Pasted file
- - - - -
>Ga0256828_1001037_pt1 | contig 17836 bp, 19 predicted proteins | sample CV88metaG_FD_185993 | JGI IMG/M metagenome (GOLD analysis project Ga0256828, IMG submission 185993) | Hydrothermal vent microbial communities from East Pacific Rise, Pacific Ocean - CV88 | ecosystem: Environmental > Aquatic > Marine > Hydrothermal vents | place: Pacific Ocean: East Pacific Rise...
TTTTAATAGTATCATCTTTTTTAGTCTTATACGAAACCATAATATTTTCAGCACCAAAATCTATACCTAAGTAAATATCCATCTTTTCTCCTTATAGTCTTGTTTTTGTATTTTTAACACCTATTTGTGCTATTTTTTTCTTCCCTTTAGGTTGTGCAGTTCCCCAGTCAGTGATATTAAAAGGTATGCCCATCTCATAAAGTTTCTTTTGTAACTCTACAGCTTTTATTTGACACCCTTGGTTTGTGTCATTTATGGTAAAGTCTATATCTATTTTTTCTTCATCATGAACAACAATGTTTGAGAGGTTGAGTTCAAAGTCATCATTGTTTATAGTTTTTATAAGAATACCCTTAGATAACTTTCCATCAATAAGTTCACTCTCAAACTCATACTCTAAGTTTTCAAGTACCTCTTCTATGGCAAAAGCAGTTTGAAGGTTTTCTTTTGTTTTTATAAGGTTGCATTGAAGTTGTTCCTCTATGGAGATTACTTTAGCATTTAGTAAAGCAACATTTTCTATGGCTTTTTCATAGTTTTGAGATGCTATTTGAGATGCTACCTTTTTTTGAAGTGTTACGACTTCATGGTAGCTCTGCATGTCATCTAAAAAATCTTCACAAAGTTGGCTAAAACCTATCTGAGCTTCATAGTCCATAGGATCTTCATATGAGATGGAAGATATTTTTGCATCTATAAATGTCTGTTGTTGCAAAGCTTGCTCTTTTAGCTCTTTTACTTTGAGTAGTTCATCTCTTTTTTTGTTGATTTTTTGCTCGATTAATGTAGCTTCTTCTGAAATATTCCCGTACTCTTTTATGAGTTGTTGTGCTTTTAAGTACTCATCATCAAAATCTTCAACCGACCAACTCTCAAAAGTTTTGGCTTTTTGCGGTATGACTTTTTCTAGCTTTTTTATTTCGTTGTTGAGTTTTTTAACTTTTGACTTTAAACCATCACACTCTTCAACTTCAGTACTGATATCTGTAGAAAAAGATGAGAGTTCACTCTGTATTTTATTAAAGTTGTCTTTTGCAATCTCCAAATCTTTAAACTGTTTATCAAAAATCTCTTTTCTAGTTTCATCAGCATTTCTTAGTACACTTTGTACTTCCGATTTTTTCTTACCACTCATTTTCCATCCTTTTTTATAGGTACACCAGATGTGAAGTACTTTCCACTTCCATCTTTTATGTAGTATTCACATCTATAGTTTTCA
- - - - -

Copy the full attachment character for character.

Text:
>Ga0256828_1001037_pt1 | contig 17836 bp, 19 predicted proteins | sample CV88metaG_FD_185993 | JGI IMG/M metagenome (GOLD analysis project Ga0256828, IMG submission 185993) | Hydrothermal vent microbial communities from East Pacific Rise, Pacific Ocean - CV88 | ecosystem: Environmental > Aquatic > Marine > Hydrothermal vents | place: Pacific Ocean: East Pacific Rise...
TTTTAATAGTATCATCTTTTTTAGTCTTATACGAAACCATAATATTTTCAGCACCAAAATCTATACCTAAGTAAATATCCATCTTTTCTCCTTATAGTCTTGTTTTTGTATTTTTAACACCTATTTGTGCTATTTTTTTCTTCCCTTTAGGTTGTGCAGTTCCCCAGTCAGTGATATTAAAAGGTATGCCCATCTCATAAAGTTTCTTTTGTAACTCTACAGCTTTTATTTGACACCCTTGGTTTGTGTCATTTATGGTAAAGTCTATATCTATTTTTTCTTCATCATGAACAACAATGTTTGAGAGGTTGAGTTCAAAGTCATCATTGTTTATAGTTTTTATAAGAATACCCTTAGATAACTTTCCATCAATAAGTTCACTCTCAAACTCATACTCTAAGTTTTCAAGTACCTCTTCTATGGCAAAAGCAGTTTGAAGGTTTTCTTTTGTTTTTATAAGGTTGCATTGAAGTTGTTCCTCTATGGAGATTACTTTAGCATTTAGTAAAGCAACATTTTCTATGGCTTTTTCATAGTTTTGAGATGCTATTTGAGATGCTACCTTTTTTTGAAGTGTTACGACTTCATGGTAGCTCTGCATGTCATCTAAAAAATCTTCACAAAGTTGGCTAAAACCTATCTGAGCTTCATAGTCCATAGGATCTTCATATGAGATGGAAGATATTTTTGCATCTATAAATGTCTGTTGTTGCAAAGCTTGCTCTTTTAGCTCTTTTACTTTGAGTAGTTCATCTCTTTTTTTGTTGATTTTTTGCTCGATTAATGTAGCTTCTTCTGAAATATTCCCGTACTCTTTTATGAGTTGTTGTGCTTTTAAGTACTCATCATCAAAATCTTCAACCGACCAACTCTCAAAAGTTTTGGCTTTTTGCGGTATGACTTTTTCTAGCTTTTTTATTTCGTTGTTGAGTTTTTTAACTTTTGACTTTAAACCATCACACTCTTCAACTTCAGTACTGATATCTGTAGAAAAAGATGAGAGTTCACTCTGTATTTTATTAAAGTTGTCTTTTGCAATCTCCAAATCTTTAAACTGTTTATCAAAAATCTCTTTTCTAGTTTCATCAGCATTTCTTAGTACACTTTGTACTTCCGATTTTTTCTTACCACTCATTTTCCATCCTTTTTTATAGGTACACCAGATGTGAAGTACTTTCCACTTCCATCTTTTATGTAGTATTCACATCTATAGTTTTCA